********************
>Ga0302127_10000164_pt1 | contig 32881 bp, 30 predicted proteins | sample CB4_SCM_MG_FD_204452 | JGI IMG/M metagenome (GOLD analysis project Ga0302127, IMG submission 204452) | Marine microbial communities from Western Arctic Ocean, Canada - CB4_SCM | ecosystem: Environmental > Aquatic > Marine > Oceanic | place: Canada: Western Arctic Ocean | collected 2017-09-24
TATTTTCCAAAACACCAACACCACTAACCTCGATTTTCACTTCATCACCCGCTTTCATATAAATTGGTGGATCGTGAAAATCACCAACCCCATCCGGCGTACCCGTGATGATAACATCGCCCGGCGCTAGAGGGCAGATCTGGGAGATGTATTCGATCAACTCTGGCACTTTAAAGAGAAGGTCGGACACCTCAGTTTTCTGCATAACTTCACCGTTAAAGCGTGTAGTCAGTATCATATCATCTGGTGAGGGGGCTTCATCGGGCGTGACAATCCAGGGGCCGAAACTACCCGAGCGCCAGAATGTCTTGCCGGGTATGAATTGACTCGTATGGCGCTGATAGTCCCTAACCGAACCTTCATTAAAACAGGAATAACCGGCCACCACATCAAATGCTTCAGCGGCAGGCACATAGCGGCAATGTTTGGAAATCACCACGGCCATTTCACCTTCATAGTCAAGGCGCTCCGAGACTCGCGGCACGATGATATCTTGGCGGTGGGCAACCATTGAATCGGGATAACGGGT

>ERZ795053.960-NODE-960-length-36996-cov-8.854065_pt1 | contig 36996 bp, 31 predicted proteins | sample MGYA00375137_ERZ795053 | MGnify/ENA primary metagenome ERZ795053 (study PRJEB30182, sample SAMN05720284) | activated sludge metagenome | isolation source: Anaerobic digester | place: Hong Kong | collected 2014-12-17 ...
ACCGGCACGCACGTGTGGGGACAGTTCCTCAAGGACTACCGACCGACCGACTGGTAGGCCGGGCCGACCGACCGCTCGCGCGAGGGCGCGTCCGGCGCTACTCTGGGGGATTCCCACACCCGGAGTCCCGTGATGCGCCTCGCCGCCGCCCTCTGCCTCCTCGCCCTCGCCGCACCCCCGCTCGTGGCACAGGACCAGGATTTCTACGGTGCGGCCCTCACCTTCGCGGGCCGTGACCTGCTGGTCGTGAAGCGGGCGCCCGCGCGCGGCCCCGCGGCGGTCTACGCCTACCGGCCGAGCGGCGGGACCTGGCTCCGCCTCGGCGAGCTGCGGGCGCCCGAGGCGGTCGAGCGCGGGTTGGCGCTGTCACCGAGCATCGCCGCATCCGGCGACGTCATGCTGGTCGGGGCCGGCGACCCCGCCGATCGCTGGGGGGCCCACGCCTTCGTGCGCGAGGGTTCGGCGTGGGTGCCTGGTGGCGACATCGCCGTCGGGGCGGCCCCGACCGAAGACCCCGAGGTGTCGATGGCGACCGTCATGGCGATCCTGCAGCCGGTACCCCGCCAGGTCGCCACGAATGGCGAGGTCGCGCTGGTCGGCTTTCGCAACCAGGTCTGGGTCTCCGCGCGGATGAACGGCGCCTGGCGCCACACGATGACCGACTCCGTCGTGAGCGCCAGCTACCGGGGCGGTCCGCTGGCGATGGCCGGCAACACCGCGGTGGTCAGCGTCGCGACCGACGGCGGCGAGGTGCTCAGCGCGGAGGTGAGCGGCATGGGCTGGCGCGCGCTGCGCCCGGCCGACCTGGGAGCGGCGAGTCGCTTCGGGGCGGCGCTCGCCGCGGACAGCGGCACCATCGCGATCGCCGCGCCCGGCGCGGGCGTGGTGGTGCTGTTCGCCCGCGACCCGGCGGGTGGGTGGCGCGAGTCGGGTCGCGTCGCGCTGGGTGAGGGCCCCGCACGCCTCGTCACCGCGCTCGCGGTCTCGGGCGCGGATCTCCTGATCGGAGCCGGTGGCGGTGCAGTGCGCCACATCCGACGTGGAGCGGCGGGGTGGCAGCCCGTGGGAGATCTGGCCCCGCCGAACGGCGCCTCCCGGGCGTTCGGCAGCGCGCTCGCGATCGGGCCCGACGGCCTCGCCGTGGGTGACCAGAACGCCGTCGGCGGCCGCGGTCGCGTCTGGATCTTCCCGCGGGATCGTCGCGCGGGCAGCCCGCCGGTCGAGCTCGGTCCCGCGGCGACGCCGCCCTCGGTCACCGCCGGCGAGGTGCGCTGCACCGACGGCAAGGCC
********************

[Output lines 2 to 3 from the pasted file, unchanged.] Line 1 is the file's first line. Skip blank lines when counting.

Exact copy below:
TATTTTCCAAAACACCAACACCACTAACCTCGATTTTCACTTCATCACCCGCTTTCATATAAATTGGTGGATCGTGAAAATCACCAACCCCATCCGGCGTACCCGTGATGATAACATCGCCCGGCGCTAGAGGGCAGATCTGGGAGATGTATTCGATCAACTCTGGCACTTTAAAGAGAAGGTCGGACACCTCAGTTTTCTGCATAACTTCACCGTTAAAGCGTGTAGTCAGTATCATATCATCTGGTGAGGGGGCTTCATCGGGCGTGACAATCCAGGGGCCGAAACTACCCGAGCGCCAGAATGTCTTGCCGGGTATGAATTGACTCGTATGGCGCTGATAGTCCCTAACCGAACCTTCATTAAAACAGGAATAACCGGCCACCACATCAAATGCTTCAGCGGCAGGCACATAGCGGCAATGTTTGGAAATCACCACGGCCATTTCACCTTCATAGTCAAGGCGCTCCGAGACTCGCGGCACGATGATATCTTGGCGGTGGGCAACCATTGAATCGGGATAACGGGT

>ERZ795053.960-NODE-960-length-36996-cov-8.854065_pt1 | contig 36996 bp, 31 predicted proteins | sample MGYA00375137_ERZ795053 | MGnify/ENA primary metagenome ERZ795053 (study PRJEB30182, sample SAMN05720284) | activated sludge metagenome | isolation source: Anaerobic digester | place: Hong Kong | collected 2014-12-17 ...